Touch table Concordia

I’ve completed a touch-table version of Concordia. We saw the game at Essen last year. They were promoting the Salsa expansion, but we weren’t familiar with the base game. The game has relatively simple rules but it takes many steps to achieve your goals.


The game was a good candidate for the touch table because is no hidden information, there is a decent amount of setup time and piece twiddling, and I felt like the game could be improved with a real-time scoreboard.

My main goal for this conversion was to make the game easier and quicker to play with the hope that the players would have more time to work on their overall strategy.

In Concordia, players have a small hand of cards from which they play one card each turn. Each card allows a specific action within the game and you can also spend your turn picking up your played cards so that you can use them again. Players can buy new cards during the game to get additional actions. Each card also counts toward endgame scoring. There are five scoring criteria and players multiply their score in each category by the number of cards they have of that type. So, for example, if you’ve settled in 5 of the provinces and have 3 province scoring cards, you score 15 in that category.

In the physical game, all the scoring happens at the end. Players are constantly gaining new cards and improving their category base scores during the game, so it would be difficult to keep a running score, but the computer makes that easy:


Players can see their score in each category broken down by their base score and how many cards they have of that type.

Another way this version helps the player is listing information about each action that can be played. This is the player area:


The bottom of the player area shows the action cards the player has available. The numbers above the icon are telling the players how much money or goods they will get if they play that particular action. The player doesn’t have to count up their cities/pieces or the state of the province production tiles.

Finally, the game helps the player to plan their best course of action by listing the victory points that they could gain by achieving certain goals:


Each player has a display that shows the different scoring types and city types. The display gives the number of victory points gained by acquiring a new action card for that scoring type, settling a new city of each type, adding a new colonist or settling in a new province. Yellow numbers indicate that the player needs to gather more resources before they can take that action and a red number indicates that it is no longer possible to take the action.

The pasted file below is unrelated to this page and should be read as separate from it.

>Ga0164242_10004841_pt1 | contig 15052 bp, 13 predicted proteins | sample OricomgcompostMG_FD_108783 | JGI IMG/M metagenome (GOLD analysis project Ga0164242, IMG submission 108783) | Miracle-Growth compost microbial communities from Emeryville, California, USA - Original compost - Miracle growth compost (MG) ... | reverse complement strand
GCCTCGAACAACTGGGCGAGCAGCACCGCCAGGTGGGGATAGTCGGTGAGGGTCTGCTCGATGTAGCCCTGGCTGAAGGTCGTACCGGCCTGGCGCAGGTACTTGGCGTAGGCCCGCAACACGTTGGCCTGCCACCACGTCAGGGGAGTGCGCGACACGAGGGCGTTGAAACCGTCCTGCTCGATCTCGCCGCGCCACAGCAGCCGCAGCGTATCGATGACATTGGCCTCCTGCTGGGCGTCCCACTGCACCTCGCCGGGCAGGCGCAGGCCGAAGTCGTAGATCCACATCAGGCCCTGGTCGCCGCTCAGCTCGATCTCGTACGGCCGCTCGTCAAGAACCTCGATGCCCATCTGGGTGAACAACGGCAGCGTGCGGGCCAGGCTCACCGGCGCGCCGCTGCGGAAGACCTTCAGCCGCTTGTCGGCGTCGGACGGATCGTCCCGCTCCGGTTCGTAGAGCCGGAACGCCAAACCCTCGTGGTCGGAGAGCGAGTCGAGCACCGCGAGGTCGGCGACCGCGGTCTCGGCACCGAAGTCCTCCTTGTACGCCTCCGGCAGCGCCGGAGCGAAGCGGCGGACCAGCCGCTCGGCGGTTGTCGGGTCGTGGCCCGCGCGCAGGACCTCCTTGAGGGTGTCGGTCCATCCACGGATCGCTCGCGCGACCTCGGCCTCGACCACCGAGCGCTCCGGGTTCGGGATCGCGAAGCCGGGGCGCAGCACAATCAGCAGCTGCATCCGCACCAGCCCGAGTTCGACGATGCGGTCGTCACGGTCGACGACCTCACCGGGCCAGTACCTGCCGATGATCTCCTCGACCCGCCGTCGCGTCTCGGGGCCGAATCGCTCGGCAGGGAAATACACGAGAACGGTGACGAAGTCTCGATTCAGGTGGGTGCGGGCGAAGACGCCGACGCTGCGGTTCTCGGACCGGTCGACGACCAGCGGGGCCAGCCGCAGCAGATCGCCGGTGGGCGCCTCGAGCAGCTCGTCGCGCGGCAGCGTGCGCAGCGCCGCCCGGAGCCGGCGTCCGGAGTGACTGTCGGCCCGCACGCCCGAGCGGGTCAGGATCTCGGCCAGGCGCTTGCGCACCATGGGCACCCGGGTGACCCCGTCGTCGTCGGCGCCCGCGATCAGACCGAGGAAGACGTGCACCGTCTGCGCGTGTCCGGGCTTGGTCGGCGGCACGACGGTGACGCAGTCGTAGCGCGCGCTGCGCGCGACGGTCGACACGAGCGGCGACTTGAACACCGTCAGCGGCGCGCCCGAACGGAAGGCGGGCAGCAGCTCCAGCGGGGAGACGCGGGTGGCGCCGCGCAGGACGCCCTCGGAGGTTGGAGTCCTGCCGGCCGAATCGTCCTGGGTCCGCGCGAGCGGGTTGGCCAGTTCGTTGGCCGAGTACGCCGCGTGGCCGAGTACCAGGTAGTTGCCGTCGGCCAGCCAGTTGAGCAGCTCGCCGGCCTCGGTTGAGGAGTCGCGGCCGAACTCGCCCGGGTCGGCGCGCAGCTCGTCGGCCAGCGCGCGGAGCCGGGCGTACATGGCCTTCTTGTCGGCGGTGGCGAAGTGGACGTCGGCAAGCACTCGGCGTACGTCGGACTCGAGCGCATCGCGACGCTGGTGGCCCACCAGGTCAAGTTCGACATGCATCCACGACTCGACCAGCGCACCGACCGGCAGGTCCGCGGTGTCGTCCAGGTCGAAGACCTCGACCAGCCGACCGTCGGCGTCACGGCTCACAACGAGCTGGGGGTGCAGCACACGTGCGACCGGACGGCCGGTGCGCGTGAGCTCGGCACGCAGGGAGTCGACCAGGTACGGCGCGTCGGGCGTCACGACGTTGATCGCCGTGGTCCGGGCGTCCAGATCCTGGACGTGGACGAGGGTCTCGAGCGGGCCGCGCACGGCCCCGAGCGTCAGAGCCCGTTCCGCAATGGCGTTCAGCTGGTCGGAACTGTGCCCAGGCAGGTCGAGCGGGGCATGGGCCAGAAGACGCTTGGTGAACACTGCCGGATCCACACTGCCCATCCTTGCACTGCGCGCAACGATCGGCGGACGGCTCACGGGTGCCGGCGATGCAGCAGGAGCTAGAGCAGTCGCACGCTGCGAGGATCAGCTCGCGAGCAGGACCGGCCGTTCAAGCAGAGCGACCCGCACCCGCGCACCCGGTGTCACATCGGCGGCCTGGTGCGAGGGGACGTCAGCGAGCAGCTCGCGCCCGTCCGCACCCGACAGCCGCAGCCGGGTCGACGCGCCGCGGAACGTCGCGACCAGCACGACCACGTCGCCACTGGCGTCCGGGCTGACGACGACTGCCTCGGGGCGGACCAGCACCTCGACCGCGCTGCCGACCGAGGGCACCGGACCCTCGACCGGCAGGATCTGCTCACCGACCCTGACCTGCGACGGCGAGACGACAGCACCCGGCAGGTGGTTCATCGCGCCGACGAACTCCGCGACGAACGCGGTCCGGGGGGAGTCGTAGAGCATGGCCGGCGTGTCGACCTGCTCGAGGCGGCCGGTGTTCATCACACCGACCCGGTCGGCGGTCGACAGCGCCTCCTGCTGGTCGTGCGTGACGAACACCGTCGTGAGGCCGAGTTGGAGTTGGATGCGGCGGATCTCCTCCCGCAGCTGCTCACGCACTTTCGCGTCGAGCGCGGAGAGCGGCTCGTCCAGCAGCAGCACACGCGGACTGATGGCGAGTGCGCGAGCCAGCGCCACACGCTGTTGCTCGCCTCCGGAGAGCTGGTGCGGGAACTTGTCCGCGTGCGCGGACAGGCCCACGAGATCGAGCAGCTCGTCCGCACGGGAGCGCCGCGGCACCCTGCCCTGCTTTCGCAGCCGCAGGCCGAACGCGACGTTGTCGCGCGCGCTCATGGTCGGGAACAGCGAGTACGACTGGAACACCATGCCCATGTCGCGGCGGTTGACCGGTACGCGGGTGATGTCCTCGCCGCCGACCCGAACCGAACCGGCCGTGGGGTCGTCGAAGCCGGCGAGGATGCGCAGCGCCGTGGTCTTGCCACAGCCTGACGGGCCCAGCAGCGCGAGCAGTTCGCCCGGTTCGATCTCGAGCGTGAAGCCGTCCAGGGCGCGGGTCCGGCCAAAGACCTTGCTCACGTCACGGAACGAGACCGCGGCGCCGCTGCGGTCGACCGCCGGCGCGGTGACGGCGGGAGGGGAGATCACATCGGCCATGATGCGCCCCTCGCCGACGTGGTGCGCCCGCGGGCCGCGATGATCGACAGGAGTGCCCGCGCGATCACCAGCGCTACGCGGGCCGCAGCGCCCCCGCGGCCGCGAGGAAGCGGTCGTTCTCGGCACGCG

Here is what the full game table looks like in a five player game:


From the salt expansion, I implemented the salt and the extra two maps. I didn’t implement the forum cards. Our game group doesn’t really like them and I didn’t really have room on the screen. I am considering adding some of the forum cards as a bonus at the beginning of the game. Players would get a random card, or maybe they would bid on cards and turn order at the start.

The hardest part of this game was getting the maps modeled. Normally, I make XML files for things like the map layout, and then build the GUI in code when the game is started. But with the large number of roads and cities, I decided not to have a separate model for the map. Instead, the model and the GUI are in the same class. I built the map in the Unity editor and assigned the correct classes to each game object. The code still draws the roads, so I didn’t have to align them in the GUI builder.

This was a fun game to make and it didn’t take very long. The rules are quite a bit simpler to implement than the last couple of board games that I created, so I was able to spend more time polishing the game and adding player aids.

Game Script Other Total Hours
Yacht 2218 0 2218 ?
Vegas Showdown 4209 110 4319 80
Caverna 9544 1298 10842
(plus scenes)
Terra Mystica 7938  953 8891
(plus scenes)
Concordia 4760 59 4819
(plus scenes)

As usual, Unity hides quite a few lines of code in it’s scenes and prefabs. These hold the GUI positions, sizes, settings, colors, layout rules, etc. To get an estimate of the amount of code that would be, I look at the number of hours I spent writing the script code compared to the hours spent in Unity. For this game, I spent 30 hours writing the scripts, 30 hours in Unity (includes testing time), 5 hours in Photoshop and 4 hours doing pen and paper design.